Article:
Institutional Scholarship

The Problem With Mumble Rap: Stigmatization of Variant Production in Contemporary Mainstream Hip-Hop

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dc.contributor.advisor Washington, Jonathan
dc.contributor.author Abraham, Elsher
dc.date.accessioned 2018-01-29T16:05:19Z
dc.date.available 2018-01-29T16:05:19Z
dc.date.issued 2018
dc.identifier.uri http://hdl.handle.net/10066/20000
dc.description.abstract In this thesis I will argue that the term "Mumble Rap" fails to function as an accurate descriptor ofa new generation of mainstream American hip-hop artists, instead being used to mainly disparage its artists, sounds, and ideologies. In doing so, I will attempt to refute the unfair criticisms of those that do not care for this new wave of hip-hop. I will show that Mumble Rap is not used to describe any sort of linguistic property and that this perception of so-called mumbling is simply a phonetic phenomenon that is fairly common throughout any given language. By using language stigmatization models, explanations for the misguided usage of the term and the criticisms of naysayers will be offered. Additionally, I will question the importance of intelligibility in hip-hop music by offering different means of extracting semantic value from an utterance. Ultimately, the unfair stigmatization of these artists will be made clear. en_US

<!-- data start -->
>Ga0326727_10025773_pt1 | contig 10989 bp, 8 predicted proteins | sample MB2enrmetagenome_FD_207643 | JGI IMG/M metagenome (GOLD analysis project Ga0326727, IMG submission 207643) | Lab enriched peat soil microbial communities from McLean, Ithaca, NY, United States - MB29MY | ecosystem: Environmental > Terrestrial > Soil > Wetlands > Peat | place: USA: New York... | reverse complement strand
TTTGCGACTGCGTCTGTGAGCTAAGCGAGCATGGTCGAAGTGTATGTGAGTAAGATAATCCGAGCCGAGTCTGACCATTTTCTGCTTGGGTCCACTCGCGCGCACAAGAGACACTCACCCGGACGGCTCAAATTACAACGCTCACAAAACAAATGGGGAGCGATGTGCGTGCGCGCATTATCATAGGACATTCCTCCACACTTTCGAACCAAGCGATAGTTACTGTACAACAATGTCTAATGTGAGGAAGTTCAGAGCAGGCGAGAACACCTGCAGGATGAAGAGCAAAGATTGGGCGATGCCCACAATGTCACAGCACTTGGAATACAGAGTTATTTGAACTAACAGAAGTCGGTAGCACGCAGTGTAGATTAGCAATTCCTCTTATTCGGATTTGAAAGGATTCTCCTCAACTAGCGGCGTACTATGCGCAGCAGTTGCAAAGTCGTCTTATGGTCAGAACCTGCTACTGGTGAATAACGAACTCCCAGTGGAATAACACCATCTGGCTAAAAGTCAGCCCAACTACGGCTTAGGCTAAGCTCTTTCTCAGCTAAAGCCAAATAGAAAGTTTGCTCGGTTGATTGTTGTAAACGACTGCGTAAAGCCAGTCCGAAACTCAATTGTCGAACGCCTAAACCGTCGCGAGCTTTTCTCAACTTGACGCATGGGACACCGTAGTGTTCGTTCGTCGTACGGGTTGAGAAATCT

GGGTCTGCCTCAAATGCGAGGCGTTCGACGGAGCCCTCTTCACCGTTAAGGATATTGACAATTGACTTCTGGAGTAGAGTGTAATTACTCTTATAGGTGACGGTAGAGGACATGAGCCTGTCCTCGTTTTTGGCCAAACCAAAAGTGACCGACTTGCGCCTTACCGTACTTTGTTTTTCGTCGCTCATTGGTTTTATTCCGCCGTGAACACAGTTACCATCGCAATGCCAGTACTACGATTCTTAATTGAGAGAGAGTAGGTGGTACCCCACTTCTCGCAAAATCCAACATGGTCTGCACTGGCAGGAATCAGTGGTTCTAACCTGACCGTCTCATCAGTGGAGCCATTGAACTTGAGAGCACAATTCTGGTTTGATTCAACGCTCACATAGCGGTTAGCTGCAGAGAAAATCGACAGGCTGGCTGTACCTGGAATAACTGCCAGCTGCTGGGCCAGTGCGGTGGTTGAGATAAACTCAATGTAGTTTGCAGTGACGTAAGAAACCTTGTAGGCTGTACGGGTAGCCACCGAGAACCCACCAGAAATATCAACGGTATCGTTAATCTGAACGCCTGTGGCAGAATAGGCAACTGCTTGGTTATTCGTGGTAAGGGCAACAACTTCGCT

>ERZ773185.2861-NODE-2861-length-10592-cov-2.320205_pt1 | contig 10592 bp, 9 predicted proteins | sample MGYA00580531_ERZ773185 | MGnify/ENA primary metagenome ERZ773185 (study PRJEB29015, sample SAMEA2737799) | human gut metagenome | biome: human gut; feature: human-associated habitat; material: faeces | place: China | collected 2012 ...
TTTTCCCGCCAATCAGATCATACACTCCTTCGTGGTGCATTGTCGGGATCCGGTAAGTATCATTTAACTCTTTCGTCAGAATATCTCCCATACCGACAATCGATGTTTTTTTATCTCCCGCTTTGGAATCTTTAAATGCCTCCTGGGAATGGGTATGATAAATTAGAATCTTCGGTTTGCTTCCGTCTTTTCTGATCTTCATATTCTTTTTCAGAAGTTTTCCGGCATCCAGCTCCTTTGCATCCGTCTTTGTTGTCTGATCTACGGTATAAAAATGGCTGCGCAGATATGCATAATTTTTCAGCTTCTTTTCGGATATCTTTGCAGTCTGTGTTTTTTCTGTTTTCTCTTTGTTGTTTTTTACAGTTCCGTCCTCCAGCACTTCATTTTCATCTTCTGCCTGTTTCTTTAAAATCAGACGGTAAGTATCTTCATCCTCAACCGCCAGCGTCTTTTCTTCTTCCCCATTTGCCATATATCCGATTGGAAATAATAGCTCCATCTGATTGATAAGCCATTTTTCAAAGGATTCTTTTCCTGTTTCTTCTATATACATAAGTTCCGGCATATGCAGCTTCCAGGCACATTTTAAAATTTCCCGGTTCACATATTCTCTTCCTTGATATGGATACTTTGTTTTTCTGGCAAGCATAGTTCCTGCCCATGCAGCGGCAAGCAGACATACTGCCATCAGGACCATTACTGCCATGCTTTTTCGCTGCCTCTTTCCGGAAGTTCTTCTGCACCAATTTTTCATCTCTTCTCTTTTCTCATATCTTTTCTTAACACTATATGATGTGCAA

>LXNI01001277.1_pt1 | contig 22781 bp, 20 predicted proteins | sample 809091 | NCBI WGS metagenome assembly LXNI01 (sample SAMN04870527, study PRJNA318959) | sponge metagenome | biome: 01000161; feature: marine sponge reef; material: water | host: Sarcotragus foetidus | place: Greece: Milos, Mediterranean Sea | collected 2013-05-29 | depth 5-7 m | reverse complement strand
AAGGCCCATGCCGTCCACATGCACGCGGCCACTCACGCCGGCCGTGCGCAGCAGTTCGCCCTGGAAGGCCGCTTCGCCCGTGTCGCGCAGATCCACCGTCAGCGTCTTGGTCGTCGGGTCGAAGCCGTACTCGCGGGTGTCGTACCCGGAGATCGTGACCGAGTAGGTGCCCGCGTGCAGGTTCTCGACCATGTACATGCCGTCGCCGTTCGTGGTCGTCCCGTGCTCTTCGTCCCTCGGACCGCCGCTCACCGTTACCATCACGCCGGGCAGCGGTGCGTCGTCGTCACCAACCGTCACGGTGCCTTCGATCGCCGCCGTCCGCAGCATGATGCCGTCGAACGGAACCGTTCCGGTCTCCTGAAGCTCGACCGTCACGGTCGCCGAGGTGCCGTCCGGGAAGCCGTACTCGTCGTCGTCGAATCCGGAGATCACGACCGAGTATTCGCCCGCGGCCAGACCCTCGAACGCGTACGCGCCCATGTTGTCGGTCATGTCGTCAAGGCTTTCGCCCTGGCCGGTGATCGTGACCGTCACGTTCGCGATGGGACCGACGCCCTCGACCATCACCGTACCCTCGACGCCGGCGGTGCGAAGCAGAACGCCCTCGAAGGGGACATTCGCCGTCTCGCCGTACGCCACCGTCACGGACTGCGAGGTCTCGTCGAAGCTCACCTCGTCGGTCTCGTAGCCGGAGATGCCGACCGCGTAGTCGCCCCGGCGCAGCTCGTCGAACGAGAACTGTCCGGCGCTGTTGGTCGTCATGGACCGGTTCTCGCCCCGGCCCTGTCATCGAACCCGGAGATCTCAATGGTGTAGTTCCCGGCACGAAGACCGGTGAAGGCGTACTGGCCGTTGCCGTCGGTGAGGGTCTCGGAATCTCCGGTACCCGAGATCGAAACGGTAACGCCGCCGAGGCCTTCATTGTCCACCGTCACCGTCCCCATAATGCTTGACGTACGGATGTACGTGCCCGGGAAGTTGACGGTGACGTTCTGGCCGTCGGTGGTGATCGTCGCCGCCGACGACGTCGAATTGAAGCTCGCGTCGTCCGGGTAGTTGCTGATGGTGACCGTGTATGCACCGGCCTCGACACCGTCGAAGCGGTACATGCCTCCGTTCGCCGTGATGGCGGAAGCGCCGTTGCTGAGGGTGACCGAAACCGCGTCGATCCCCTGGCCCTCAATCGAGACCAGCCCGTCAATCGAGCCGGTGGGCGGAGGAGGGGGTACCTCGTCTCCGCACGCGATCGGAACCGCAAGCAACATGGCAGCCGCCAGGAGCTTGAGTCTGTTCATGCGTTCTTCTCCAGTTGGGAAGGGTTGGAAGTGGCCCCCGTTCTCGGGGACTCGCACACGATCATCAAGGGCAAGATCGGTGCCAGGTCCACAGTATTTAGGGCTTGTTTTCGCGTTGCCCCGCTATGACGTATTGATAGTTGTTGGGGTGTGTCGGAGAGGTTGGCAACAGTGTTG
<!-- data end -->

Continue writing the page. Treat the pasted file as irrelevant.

dc.description.sponsorship Swarthmore College. Dept. of Linguistics en_US
dc.language.iso en en_US
dc.rights Full copyright to this work is retained by the student author. It may only be used for non-commercial, research, and educational purposes. All other uses are restricted.
dc.title The Problem With Mumble Rap: Stigmatization of Variant Production in Contemporary Mainstream Hip-Hop en_US
dc.rights.access No restrictions en_US


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